With early, and brisk sales of Christmas trees reported this year, Winnipeggers are being reminded to take precautions to keep the risk of fire low over the holidays.
Leigh Gruener from the Winnipeg Fire Paramedic Service says the dangers of Christmas tree fires are heightened the longer a tree is set up in a home.
“It’s very important to keep those trees hydrated, meaning we need to put water in them daily and be checking it constantly to make sure that it’s not drying out,” Gruener told Global Winnipeg News Morning this week.
As well as making sure a tree doesn’t get too dry, Gruener says it’s important to keep trees away from heat sources like vents on floors and ceilings, space heaters, candles, and fireplaces.
She said the WFPS recommends keeping trees at least three feet away from any heat source.
“Anything that provides heat can start a fire,” she said, adding it’s also important to make sure the wiring on Christmas lights are in good shape, as well as any electrical cords near the tree.
“Before you put your lights on … make sure that you are checking all the cords first, looking for frays, any cuts, any pinches.
“Also you want to check the bulbs, making sure that they’re tight in there.”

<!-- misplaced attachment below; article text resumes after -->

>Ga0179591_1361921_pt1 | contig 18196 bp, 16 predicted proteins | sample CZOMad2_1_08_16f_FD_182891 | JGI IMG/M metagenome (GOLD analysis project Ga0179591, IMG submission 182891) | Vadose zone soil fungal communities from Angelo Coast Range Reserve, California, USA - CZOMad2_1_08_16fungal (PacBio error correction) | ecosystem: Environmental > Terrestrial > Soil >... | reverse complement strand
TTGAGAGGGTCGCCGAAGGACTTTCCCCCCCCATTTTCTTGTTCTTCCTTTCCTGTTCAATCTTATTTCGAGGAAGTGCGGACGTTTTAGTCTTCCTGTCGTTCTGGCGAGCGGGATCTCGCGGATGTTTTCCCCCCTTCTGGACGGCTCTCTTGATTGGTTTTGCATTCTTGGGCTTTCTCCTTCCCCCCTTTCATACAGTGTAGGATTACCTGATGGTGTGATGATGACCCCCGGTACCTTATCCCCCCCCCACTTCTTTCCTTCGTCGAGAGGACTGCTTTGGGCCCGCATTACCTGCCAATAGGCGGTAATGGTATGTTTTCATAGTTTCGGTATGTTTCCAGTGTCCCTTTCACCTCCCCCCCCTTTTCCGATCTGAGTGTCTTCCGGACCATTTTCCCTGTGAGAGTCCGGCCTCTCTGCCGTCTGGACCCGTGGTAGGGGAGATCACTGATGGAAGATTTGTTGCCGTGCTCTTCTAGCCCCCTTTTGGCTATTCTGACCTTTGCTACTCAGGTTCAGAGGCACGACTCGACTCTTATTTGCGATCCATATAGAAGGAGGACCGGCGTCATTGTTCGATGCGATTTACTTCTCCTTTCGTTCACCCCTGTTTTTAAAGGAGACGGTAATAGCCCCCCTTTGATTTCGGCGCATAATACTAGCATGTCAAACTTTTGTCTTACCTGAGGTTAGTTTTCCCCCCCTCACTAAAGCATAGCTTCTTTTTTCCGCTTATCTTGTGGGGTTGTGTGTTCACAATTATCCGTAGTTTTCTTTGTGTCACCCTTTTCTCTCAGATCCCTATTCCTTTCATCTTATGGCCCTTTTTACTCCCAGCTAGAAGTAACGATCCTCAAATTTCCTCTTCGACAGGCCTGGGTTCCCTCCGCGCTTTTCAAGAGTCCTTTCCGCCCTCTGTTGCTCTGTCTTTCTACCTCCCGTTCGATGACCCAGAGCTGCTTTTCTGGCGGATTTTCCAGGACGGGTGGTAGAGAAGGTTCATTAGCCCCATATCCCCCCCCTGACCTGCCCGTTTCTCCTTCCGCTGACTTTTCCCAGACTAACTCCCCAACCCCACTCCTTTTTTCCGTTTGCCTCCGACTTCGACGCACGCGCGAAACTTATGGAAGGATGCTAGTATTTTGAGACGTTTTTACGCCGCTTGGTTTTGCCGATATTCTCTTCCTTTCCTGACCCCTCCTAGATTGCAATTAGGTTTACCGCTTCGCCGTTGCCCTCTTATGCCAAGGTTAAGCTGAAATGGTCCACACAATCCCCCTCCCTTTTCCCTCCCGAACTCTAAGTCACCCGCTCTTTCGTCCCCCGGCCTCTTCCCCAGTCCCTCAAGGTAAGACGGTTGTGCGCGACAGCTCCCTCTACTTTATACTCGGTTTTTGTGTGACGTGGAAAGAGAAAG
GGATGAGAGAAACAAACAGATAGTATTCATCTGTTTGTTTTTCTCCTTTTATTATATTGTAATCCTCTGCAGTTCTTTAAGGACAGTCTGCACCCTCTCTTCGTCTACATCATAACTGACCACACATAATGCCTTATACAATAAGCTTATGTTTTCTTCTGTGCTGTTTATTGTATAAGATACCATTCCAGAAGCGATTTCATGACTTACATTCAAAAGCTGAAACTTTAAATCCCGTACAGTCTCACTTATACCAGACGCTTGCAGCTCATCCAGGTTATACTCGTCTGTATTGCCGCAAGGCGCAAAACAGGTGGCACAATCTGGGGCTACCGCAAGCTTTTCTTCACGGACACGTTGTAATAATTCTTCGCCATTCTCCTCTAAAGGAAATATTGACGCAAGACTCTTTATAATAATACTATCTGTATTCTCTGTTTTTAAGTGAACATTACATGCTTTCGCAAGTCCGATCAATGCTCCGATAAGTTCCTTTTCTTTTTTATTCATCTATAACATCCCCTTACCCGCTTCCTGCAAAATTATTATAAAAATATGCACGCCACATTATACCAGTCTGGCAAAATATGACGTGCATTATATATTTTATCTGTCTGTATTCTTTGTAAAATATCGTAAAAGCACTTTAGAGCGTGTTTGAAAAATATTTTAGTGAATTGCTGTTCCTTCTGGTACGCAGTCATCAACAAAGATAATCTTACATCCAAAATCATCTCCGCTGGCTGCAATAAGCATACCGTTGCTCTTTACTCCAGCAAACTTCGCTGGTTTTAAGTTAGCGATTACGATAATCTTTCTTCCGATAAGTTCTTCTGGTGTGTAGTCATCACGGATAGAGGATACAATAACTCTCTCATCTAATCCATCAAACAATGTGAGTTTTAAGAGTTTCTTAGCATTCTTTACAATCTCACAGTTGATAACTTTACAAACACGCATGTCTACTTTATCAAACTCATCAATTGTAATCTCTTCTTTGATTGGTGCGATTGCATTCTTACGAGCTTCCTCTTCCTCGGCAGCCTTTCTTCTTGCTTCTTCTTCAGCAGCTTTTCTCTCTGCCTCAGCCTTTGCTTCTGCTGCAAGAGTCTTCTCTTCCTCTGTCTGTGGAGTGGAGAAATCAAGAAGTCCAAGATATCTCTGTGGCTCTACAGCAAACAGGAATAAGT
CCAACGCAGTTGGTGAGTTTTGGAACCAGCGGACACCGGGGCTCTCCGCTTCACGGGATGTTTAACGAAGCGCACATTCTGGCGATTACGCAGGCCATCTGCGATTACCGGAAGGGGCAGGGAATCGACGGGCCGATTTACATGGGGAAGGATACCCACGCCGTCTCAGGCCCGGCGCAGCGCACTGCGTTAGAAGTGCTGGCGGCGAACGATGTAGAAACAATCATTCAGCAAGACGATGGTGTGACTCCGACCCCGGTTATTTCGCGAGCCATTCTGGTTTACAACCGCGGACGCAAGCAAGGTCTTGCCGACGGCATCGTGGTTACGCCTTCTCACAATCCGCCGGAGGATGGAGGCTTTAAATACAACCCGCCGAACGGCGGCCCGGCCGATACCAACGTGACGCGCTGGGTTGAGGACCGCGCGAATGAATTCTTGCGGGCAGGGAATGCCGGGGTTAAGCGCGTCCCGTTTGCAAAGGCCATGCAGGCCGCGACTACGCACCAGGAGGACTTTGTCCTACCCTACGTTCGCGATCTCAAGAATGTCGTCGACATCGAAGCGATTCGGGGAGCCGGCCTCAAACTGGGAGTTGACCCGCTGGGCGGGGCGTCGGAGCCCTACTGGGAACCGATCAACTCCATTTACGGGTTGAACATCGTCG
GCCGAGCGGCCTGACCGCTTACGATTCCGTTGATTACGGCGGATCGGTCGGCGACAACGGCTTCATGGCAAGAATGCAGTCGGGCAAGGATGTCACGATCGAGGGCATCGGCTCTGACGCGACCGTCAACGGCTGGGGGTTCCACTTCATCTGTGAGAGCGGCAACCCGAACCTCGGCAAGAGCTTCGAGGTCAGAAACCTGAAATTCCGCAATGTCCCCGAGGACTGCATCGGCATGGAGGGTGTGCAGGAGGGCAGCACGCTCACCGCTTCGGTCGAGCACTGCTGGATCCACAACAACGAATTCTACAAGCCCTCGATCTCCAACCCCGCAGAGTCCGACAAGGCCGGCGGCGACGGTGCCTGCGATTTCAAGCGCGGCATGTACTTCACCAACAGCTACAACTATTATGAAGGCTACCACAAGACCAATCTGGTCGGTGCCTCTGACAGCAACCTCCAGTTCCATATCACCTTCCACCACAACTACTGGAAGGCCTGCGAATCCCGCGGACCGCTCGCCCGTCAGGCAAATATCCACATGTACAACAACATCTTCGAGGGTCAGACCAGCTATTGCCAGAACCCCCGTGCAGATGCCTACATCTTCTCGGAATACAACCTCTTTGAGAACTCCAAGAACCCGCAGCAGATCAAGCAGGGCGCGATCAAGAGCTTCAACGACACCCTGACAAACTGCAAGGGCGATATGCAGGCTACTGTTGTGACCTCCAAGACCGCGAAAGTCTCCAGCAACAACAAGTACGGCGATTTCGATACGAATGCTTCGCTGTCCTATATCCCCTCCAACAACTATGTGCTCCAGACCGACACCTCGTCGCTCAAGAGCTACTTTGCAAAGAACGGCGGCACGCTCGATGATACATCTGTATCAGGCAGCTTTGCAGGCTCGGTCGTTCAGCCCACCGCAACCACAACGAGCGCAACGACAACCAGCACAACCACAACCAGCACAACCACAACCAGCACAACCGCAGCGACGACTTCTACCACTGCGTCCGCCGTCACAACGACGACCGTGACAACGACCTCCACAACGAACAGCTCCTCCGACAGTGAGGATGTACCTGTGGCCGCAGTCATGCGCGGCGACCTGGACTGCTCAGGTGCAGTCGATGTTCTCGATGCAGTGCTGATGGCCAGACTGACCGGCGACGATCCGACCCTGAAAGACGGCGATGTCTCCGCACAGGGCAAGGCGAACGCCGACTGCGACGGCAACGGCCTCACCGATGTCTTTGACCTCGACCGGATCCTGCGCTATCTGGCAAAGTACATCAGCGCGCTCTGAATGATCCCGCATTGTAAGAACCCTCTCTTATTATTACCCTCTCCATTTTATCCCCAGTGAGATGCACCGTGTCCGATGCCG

Gruener says it’s also a good idea to make sure tree lights are unplugged when you’re not around.
“Even though we love looking at those lights we want to make sure that we unplug them when we’re not home or when we’re going to sleep at night,” she said.
Last week, Global News reported nurseries across the city were telling customers they are sold out of fresh trees, or had only a handful left.
Susan Stubbe of Jensen’s Nursery said trees were already scarce to begin with before the rush from consumers.
The reasons range from drought and recession in the U.S. a decade ago to wildfires, she said.
For those lucky enough to have gotten a tree this year, Gruener said the city will once again be offering free Let’s Chip In tree recycling program starting Dec. 27.
“To know when your tree’s lifespan is over, just simply run your hand along the needles, if the needles fall off you know your tree is dried out,” she said.
–With files from Corey Callaghan